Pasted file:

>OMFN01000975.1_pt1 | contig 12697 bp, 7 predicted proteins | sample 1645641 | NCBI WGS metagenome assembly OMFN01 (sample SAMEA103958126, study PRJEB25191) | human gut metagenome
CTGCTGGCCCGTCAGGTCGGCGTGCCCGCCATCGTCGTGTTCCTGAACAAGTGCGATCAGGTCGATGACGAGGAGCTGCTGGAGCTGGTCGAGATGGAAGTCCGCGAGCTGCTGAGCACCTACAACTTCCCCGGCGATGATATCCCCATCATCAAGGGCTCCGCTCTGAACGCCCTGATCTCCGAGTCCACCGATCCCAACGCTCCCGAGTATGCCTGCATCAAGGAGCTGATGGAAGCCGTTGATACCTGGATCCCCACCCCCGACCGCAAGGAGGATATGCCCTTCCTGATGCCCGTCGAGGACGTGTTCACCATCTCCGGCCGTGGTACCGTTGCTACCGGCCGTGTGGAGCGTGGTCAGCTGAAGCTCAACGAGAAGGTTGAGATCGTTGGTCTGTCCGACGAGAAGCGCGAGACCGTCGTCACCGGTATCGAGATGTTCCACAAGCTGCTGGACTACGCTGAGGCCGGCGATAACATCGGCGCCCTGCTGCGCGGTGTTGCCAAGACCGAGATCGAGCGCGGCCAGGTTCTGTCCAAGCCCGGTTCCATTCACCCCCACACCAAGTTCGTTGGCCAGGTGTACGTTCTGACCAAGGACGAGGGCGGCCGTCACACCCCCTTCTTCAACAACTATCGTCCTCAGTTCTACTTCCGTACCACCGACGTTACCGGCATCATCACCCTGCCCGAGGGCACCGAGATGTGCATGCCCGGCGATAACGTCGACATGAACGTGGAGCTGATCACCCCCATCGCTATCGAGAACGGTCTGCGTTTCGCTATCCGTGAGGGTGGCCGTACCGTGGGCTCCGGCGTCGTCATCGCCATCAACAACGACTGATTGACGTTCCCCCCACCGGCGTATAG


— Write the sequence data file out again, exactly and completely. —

>OMFN01000975.1_pt1 | contig 12697 bp, 7 predicted proteins | sample 1645641 | NCBI WGS metagenome assembly OMFN01 (sample SAMEA103958126, study PRJEB25191) | human gut metagenome
CTGCTGGCCCGTCAGGTCGGCGTGCCCGCCATCGTCGTGTTCCTGAACAAGTGCGATCAGGTCGATGACGAGGAGCTGCTGGAGCTGGTCGAGATGGAAGTCCGCGAGCTGCTGAGCACCTACAACTTCCCCGGCGATGATATCCCCATCATCAAGGGCTCCGCTCTGAACGCCCTGATCTCCGAGTCCACCGATCCCAACGCTCCCGAGTATGCCTGCATCAAGGAGCTGATGGAAGCCGTTGATACCTGGATCCCCACCCCCGACCGCAAGGAGGATATGCCCTTCCTGATGCCCGTCGAGGACGTGTTCACCATCTCCGGCCGTGGTACCGTTGCTACCGGCCGTGTGGAGCGTGGTCAGCTGAAGCTCAACGAGAAGGTTGAGATCGTTGGTCTGTCCGACGAGAAGCGCGAGACCGTCGTCACCGGTATCGAGATGTTCCACAAGCTGCTGGACTACGCTGAGGCCGGCGATAACATCGGCGCCCTGCTGCGCGGTGTTGCCAAGACCGAGATCGAGCGCGGCCAGGTTCTGTCCAAGCCCGGTTCCATTCACCCCCACACCAAGTTCGTTGGCCAGGTGTACGTTCTGACCAAGGACGAGGGCGGCCGTCACACCCCCTTCTTCAACAACTATCGTCCTCAGTTCTACTTCCGTACCACCGACGTTACCGGCATCATCACCCTGCCCGAGGGCACCGAGATGTGCATGCCCGGCGATAACGTCGACATGAACGTGGAGCTGATCACCCCCATCGCTATCGAGAACGGTCTGCGTTTCGCTATCCGTGAGGGTGGCCGTACCGTGGGCTCCGGCGTCGTCATCGCCATCAACAACGACTGATTGACGTTCCCCCCACCGGCGTATAG